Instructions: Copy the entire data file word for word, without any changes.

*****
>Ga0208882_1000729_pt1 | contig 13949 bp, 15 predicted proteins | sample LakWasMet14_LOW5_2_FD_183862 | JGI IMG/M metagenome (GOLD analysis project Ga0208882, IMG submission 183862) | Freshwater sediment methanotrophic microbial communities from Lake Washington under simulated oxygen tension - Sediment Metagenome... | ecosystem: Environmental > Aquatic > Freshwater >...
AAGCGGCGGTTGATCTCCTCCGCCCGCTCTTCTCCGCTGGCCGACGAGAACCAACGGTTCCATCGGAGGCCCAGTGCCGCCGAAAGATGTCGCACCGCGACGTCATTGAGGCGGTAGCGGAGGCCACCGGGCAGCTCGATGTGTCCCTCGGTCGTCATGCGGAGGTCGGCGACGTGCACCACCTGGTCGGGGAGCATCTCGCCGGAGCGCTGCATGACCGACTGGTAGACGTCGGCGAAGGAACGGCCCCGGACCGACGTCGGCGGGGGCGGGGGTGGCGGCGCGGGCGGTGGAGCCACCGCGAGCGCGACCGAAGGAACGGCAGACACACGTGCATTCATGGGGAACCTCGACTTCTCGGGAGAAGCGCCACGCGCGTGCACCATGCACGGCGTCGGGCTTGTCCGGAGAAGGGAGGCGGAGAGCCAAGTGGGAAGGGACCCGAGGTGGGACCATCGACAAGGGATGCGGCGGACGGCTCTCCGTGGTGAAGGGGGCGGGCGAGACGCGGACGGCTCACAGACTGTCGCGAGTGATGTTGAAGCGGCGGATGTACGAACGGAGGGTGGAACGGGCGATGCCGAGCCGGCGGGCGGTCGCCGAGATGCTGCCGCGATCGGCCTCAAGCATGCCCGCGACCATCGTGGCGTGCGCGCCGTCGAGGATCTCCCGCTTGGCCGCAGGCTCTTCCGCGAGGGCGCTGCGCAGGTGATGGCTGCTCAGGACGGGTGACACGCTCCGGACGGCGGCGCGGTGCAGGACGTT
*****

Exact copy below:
>Ga0208882_1000729_pt1 | contig 13949 bp, 15 predicted proteins | sample LakWasMet14_LOW5_2_FD_183862 | JGI IMG/M metagenome (GOLD analysis project Ga0208882, IMG submission 183862) | Freshwater sediment methanotrophic microbial communities from Lake Washington under simulated oxygen tension - Sediment Metagenome... | ecosystem: Environmental > Aquatic > Freshwater >...
AAGCGGCGGTTGATCTCCTCCGCCCGCTCTTCTCCGCTGGCCGACGAGAACCAACGGTTCCATCGGAGGCCCAGTGCCGCCGAAAGATGTCGCACCGCGACGTCATTGAGGCGGTAGCGGAGGCCACCGGGCAGCTCGATGTGTCCCTCGGTCGTCATGCGGAGGTCGGCGACGTGCACCACCTGGTCGGGGAGCATCTCGCCGGAGCGCTGCATGACCGACTGGTAGACGTCGGCGAAGGAACGGCCCCGGACCGACGTCGGCGGGGGCGGGGGTGGCGGCGCGGGCGGTGGAGCCACCGCGAGCGCGACCGAAGGAACGGCAGACACACGTGCATTCATGGGGAACCTCGACTTCTCGGGAGAAGCGCCACGCGCGTGCACCATGCACGGCGTCGGGCTTGTCCGGAGAAGGGAGGCGGAGAGCCAAGTGGGAAGGGACCCGAGGTGGGACCATCGACAAGGGATGCGGCGGACGGCTCTCCGTGGTGAAGGGGGCGGGCGAGACGCGGACGGCTCACAGACTGTCGCGAGTGATGTTGAAGCGGCGGATGTACGAACGGAGGGTGGAACGGGCGATGCCGAGCCGGCGGGCGGTCGCCGAGATGCTGCCGCGATCGGCCTCAAGCATGCCCGCGACCATCGTGGCGTGCGCGCCGTCGAGGATCTCCCGCTTGGCCGCAGGCTCTTCCGCGAGGGCGCTGCGCAGGTGATGGCTGCTCAGGACGGGTGACACGCTCCGGACGGCGGCGCGGTGCAGGACGTT